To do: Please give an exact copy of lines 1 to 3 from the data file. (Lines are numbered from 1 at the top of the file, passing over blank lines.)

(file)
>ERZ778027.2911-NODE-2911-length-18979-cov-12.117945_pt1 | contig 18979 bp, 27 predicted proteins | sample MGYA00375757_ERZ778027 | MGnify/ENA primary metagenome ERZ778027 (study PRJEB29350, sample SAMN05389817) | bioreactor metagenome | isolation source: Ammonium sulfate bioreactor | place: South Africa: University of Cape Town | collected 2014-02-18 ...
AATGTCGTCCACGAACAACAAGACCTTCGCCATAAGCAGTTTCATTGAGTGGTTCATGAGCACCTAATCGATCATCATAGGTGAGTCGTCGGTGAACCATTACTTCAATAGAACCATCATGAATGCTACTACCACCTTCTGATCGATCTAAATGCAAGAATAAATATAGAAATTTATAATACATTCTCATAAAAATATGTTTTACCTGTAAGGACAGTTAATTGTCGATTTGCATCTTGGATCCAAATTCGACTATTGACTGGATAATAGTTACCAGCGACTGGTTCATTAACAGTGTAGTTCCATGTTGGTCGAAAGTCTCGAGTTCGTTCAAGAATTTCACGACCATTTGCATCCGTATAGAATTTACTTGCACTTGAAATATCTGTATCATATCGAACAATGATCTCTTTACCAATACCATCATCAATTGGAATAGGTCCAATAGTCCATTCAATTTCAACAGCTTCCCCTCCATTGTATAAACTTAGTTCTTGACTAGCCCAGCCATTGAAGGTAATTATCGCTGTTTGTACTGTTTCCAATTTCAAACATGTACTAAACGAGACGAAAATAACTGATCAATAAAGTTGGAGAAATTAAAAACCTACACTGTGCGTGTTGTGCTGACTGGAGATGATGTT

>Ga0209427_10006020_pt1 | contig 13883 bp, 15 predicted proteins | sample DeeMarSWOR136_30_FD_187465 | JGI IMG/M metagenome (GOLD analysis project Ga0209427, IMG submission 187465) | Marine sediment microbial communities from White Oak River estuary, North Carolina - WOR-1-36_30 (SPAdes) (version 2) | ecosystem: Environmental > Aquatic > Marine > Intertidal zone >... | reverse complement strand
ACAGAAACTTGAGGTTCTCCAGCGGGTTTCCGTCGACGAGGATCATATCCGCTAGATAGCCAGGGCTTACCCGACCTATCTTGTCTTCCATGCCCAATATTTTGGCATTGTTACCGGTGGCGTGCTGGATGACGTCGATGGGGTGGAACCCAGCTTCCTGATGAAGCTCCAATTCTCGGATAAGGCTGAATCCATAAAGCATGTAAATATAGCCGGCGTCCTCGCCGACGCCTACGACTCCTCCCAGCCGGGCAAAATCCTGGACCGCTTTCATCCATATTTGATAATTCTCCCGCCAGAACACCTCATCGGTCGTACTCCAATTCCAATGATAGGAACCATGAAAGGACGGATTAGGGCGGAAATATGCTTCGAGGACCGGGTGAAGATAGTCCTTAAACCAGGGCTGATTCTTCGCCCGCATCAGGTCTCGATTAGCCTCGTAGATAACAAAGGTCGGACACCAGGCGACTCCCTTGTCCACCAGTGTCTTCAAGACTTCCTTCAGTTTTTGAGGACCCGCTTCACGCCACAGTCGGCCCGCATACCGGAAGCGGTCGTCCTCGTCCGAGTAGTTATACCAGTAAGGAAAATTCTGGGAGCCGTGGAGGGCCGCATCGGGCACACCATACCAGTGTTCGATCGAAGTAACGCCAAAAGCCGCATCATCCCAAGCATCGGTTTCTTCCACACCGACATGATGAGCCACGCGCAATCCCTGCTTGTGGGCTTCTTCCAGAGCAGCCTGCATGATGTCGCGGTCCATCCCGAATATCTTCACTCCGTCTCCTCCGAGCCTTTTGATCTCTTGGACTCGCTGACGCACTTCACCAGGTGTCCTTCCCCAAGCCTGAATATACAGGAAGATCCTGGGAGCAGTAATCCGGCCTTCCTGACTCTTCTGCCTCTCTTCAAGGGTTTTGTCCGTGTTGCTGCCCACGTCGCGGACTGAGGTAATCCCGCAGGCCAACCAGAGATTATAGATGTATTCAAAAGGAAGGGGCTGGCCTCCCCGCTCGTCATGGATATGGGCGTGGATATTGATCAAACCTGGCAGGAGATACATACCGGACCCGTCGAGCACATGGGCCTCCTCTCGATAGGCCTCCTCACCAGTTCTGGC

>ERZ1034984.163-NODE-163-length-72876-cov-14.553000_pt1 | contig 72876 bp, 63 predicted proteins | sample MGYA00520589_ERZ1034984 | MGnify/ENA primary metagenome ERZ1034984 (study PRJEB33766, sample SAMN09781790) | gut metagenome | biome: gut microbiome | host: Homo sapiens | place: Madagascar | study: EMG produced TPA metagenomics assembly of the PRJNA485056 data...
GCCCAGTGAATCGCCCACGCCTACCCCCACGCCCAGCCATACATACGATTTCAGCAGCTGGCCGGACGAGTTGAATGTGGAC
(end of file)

>ERZ778027.2911-NODE-2911-length-18979-cov-12.117945_pt1 | contig 18979 bp, 27 predicted proteins | sample MGYA00375757_ERZ778027 | MGnify/ENA primary metagenome ERZ778027 (study PRJEB29350, sample SAMN05389817) | bioreactor metagenome | isolation source: Ammonium sulfate bioreactor | place: South Africa: University of Cape Town | collected 2014-02-18 ...
AATGTCGTCCACGAACAACAAGACCTTCGCCATAAGCAGTTTCATTGAGTGGTTCATGAGCACCTAATCGATCATCATAGGTGAGTCGTCGGTGAACCATTACTTCAATAGAACCATCATGAATGCTACTACCACCTTCTGATCGATCTAAATGCAAGAATAAATATAGAAATTTATAATACATTCTCATAAAAATATGTTTTACCTGTAAGGACAGTTAATTGTCGATTTGCATCTTGGATCCAAATTCGACTATTGACTGGATAATAGTTACCAGCGACTGGTTCATTAACAGTGTAGTTCCATGTTGGTCGAAAGTCTCGAGTTCGTTCAAGAATTTCACGACCATTTGCATCCGTATAGAATTTACTTGCACTTGAAATATCTGTATCATATCGAACAATGATCTCTTTACCAATACCATCATCAATTGGAATAGGTCCAATAGTCCATTCAATTTCAACAGCTTCCCCTCCATTGTATAAACTTAGTTCTTGACTAGCCCAGCCATTGAAGGTAATTATCGCTGTTTGTACTGTTTCCAATTTCAAACATGTACTAAACGAGACGAAAATAACTGATCAATAAAGTTGGAGAAATTAAAAACCTACACTGTGCGTGTTGTGCTGACTGGAGATGATGTT

>Ga0209427_10006020_pt1 | contig 13883 bp, 15 predicted proteins | sample DeeMarSWOR136_30_FD_187465 | JGI IMG/M metagenome (GOLD analysis project Ga0209427, IMG submission 187465) | Marine sediment microbial communities from White Oak River estuary, North Carolina - WOR-1-36_30 (SPAdes) (version 2) | ecosystem: Environmental > Aquatic > Marine > Intertidal zone >... | reverse complement strand